> Java also gets you the world's second-most-complete git implementation,
> so you don't need to fork and exec to run one of the git tools from your
> server software.
This is the primary reason why Gerrit is written in Java. We didn't want
to have to fork+exec the C git implementation in response to web requests,
and there really isn't a suitable C library available for access to a Git
repository. I've chosen to invest in JGit, the folks at GitHub have been
investing in Grit (Ruby Git library) and Dulwich (Python Git library) for
the same reasons.
The second reason is, some companies prefer web software written in a
higher level than C, because there is less risk of a buffer overflow
ruining the day. There is still a chance, but the odds are much lower when
a virtual machine (e.g. JVM) is enforcing array bounds checks.
The third reason was mentioned in the article, much of Android's user space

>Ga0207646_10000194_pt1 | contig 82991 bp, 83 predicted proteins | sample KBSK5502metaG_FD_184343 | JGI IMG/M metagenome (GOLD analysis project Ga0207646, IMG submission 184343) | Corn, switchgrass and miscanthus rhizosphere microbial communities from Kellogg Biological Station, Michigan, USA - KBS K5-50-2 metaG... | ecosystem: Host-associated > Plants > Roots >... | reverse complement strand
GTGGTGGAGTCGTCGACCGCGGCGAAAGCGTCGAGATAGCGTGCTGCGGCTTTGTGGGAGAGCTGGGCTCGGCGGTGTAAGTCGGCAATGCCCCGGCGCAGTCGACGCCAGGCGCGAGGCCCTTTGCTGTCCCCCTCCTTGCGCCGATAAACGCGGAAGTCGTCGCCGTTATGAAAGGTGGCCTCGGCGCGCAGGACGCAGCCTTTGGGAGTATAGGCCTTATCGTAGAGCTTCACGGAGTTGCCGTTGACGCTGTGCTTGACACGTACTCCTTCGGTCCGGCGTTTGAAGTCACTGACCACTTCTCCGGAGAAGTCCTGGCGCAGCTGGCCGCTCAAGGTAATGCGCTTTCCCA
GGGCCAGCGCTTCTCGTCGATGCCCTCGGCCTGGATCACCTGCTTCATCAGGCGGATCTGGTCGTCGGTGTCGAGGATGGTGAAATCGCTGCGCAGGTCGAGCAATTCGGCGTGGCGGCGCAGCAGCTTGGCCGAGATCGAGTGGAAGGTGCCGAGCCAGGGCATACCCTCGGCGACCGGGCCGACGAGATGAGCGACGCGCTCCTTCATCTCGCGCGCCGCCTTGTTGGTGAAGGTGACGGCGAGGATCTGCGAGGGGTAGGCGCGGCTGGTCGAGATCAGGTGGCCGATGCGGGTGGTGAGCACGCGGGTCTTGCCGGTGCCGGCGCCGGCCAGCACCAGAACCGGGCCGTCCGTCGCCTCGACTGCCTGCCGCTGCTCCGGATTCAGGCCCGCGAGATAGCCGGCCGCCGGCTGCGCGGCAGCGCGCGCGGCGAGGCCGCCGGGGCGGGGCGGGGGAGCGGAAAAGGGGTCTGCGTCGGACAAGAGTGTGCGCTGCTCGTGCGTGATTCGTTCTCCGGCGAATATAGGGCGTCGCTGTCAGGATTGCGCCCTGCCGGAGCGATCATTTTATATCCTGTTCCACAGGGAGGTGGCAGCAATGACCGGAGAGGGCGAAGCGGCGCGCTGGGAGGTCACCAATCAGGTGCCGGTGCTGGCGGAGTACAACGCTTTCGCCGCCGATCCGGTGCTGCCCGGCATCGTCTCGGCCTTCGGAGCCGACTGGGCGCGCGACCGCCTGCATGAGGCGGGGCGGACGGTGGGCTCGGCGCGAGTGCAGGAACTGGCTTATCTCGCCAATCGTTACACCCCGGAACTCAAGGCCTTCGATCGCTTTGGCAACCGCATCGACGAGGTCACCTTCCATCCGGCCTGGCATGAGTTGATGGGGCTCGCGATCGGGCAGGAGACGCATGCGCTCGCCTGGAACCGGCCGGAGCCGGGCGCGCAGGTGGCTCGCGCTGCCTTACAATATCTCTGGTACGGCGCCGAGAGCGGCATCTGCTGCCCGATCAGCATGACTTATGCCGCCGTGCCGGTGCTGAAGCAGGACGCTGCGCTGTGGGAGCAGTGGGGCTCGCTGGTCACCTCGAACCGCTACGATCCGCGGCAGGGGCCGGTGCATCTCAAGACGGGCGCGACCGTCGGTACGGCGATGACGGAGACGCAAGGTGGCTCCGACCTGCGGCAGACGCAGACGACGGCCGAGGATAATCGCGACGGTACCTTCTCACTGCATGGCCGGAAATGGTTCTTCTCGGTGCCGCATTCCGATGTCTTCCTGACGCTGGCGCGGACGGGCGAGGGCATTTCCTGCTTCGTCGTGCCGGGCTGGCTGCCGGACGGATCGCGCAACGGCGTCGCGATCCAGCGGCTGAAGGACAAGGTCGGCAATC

code is developed in Java, so the original audience for Gerrit would be
more comfortable patching a Java tool than a C or Python tool. In practice
I'm not sure how much this has helped Gerrit. We've received quite a few
contributions from non-Google companies who use Gerrit, and I have no idea
whether or not the Java language has helped or hurt those contributions.
I'm really just tired of building websites. GWT makes it a bit easier to
build a web based UI. Pyjamas is an alternative if you are in Python, but
see my point above trying to gain contributors who are primarily Java
developers that are already using the tool. (There's nothing in open
source like using a frobinator that you can freely patch when its broken,
annoys you, or doesn't do what you want it to.)
Finally, Java is open source. There are openjdk builds now available in
Debian that are licensed under GPLv3. Java pretty much runs everywhere,
and so does Gerrit. I know people are running Gerrit Code Review on both
Linux and Windows servers. I've also heard of success running JGit on
OpenVMS, something no other Git implementation has done before.